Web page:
Much attention on this level of education is paid to issues of succession of pre-school and school education programs. There is a practice of creation of complexes kindergarten – school.

An orientation towards diversity grew out of new models of alternative preschool institutions: evening kindergartens, playgroups, and governess service. Alternative educational programs of pre-school level are being tested and probated. One of the most promising is "Mother School" program, to be implemented in 14 experimental regions.

To support children in lower income and long families (with many children) part-time farms are created. This work is most actively performed in Jalal-Abad region, where these farms have been created under 20 kindergartens. One part-time farm is functioning in Issyk-Kul oblast.

The work resulted in participation of certain percentage of children, enrolled in the first grade of primary school both in formal and in informal child care programs. There are no official statistics about informal pre-basic education, since the whole system of informal education began being renovated. Analysis has been conducted on the basis of formal pre-basic education only.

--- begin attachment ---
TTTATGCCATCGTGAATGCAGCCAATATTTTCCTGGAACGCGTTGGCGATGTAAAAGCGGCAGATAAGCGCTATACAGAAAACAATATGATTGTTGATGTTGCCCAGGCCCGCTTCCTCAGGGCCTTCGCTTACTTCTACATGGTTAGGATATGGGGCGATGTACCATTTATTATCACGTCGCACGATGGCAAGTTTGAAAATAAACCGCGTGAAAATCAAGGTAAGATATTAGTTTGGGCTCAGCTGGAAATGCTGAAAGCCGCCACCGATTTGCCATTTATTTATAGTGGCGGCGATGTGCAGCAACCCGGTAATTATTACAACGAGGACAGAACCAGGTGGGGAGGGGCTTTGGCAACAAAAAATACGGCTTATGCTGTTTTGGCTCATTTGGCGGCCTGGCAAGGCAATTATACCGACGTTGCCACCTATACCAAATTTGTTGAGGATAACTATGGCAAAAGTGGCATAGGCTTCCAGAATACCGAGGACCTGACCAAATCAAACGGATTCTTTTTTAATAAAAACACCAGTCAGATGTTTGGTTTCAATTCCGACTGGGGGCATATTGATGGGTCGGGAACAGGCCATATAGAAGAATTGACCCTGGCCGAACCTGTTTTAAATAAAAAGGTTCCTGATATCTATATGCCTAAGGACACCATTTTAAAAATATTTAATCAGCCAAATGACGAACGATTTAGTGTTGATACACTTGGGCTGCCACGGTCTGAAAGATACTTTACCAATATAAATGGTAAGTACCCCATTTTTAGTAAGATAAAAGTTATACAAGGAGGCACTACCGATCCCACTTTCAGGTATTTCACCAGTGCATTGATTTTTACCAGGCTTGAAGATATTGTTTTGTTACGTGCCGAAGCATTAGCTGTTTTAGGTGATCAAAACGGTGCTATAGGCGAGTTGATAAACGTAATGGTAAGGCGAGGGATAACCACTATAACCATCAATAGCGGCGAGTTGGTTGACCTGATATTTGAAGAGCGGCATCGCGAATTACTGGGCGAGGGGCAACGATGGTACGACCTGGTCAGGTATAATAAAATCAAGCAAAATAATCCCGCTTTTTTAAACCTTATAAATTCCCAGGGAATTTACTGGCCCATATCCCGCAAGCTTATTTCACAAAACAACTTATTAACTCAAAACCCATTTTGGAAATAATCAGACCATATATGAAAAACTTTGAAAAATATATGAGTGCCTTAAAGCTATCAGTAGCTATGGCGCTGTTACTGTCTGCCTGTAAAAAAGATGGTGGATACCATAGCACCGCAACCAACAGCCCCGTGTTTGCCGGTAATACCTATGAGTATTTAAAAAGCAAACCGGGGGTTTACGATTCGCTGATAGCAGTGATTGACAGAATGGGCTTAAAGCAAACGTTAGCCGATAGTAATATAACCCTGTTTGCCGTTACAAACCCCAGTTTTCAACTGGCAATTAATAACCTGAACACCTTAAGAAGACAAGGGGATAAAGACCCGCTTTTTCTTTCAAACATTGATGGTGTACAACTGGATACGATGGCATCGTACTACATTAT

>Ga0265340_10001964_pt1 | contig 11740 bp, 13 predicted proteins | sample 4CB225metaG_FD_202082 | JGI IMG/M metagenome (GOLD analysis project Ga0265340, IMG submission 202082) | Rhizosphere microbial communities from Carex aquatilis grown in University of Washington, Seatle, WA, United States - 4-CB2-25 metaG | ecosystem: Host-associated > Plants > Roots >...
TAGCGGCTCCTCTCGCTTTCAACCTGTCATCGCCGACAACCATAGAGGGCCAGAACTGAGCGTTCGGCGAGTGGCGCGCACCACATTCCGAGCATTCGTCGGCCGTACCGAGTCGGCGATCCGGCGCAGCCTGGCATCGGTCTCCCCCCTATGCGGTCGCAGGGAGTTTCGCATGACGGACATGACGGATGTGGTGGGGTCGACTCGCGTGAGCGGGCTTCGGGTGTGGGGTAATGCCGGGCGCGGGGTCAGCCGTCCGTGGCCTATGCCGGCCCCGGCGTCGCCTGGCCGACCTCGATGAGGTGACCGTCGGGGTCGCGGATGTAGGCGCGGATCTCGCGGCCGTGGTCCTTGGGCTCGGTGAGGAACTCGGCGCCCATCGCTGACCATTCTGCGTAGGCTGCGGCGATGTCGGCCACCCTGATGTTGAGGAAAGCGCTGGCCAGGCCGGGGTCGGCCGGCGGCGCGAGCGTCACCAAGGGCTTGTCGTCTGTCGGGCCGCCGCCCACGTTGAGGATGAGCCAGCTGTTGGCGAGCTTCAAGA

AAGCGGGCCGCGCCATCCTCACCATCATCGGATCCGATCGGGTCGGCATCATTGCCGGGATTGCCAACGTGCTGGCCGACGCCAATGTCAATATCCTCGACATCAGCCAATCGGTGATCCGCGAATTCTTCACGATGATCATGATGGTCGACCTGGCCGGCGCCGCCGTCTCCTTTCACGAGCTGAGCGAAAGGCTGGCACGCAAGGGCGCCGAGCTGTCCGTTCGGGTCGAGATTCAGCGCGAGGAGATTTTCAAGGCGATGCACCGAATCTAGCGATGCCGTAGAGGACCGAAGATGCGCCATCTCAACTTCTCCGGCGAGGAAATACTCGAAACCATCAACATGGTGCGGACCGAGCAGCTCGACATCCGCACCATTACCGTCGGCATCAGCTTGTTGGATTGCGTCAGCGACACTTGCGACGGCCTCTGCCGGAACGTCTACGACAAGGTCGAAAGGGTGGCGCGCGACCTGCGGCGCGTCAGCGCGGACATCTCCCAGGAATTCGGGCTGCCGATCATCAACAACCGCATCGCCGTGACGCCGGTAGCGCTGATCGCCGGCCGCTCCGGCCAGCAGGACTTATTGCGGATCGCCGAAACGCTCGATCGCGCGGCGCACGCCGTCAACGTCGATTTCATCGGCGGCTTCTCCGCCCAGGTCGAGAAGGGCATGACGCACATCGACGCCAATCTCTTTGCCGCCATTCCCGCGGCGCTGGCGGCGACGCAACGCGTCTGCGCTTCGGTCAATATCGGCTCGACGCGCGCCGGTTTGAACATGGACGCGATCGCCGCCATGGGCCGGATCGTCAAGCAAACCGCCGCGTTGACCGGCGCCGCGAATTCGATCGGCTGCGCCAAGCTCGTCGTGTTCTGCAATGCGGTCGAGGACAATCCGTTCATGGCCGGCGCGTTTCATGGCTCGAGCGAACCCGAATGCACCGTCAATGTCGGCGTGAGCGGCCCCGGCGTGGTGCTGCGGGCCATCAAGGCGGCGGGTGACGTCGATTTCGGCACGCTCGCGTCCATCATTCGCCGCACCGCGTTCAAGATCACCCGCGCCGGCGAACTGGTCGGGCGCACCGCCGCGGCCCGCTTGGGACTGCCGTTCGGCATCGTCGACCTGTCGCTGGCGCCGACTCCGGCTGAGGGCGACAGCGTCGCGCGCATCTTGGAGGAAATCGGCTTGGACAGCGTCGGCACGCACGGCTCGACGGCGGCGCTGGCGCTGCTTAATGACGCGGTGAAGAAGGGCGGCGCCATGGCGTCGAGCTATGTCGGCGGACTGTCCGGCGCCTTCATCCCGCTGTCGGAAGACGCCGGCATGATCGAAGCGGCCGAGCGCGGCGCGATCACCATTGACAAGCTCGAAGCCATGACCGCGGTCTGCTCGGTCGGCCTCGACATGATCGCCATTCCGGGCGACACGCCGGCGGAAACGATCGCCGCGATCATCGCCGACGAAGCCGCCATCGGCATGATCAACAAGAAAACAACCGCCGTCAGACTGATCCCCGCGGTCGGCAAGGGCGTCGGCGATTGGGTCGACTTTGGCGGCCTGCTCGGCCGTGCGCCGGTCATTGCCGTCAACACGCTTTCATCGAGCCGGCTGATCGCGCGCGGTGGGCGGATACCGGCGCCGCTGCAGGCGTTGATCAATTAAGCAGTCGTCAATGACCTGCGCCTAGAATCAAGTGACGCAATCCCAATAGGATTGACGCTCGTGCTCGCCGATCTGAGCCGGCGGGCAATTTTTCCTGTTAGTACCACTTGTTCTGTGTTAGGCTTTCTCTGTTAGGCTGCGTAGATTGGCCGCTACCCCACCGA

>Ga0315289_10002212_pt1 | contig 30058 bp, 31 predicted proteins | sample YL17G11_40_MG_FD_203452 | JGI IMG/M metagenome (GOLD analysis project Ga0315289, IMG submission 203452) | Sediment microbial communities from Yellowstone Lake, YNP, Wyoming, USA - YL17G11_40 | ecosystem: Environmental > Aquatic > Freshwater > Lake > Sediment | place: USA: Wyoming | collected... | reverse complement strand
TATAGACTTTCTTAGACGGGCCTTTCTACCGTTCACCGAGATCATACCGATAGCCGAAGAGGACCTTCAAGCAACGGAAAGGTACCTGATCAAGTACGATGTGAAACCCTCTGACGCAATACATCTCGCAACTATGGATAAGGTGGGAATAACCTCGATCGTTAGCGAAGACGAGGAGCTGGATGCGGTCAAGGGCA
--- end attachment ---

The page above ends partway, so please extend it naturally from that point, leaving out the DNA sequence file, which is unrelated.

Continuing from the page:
During the analyzed period it is clearly seen, that there is a tendency of reduction of percentage of children enrolled in the first grade with experience of child care programs. If in 1991 the percent amounted to 19.3, in 1992 it was already 11, in 1993 dropped down to 9.4, in 1994 to 6.4, in 1995 to 5.1, in 1996 changed to 5.2, in 1997 to 5.1 and in 1998 to 5.2. In 1996 some stabilization took place, because new private child schools with formal child-care programs were opened, and some departmental pre-school institutions were transferred to administrative education bodies. However, the percentage of children with childcare experience by the time of enrollment to the first grade is very small. Some areas have an extremely low percentage of participation of children in childcare programs. Issyk-Kul oblast, for example in 1991 had an indicator of 18.8, and by 1998 it dropped down to 4.5, Chui oblast had 23.1 and 5.4 respectively. Even the most well off region – the capital of the republic has a decrease of index from 59.3 in 1991 to 25.2 in 1998.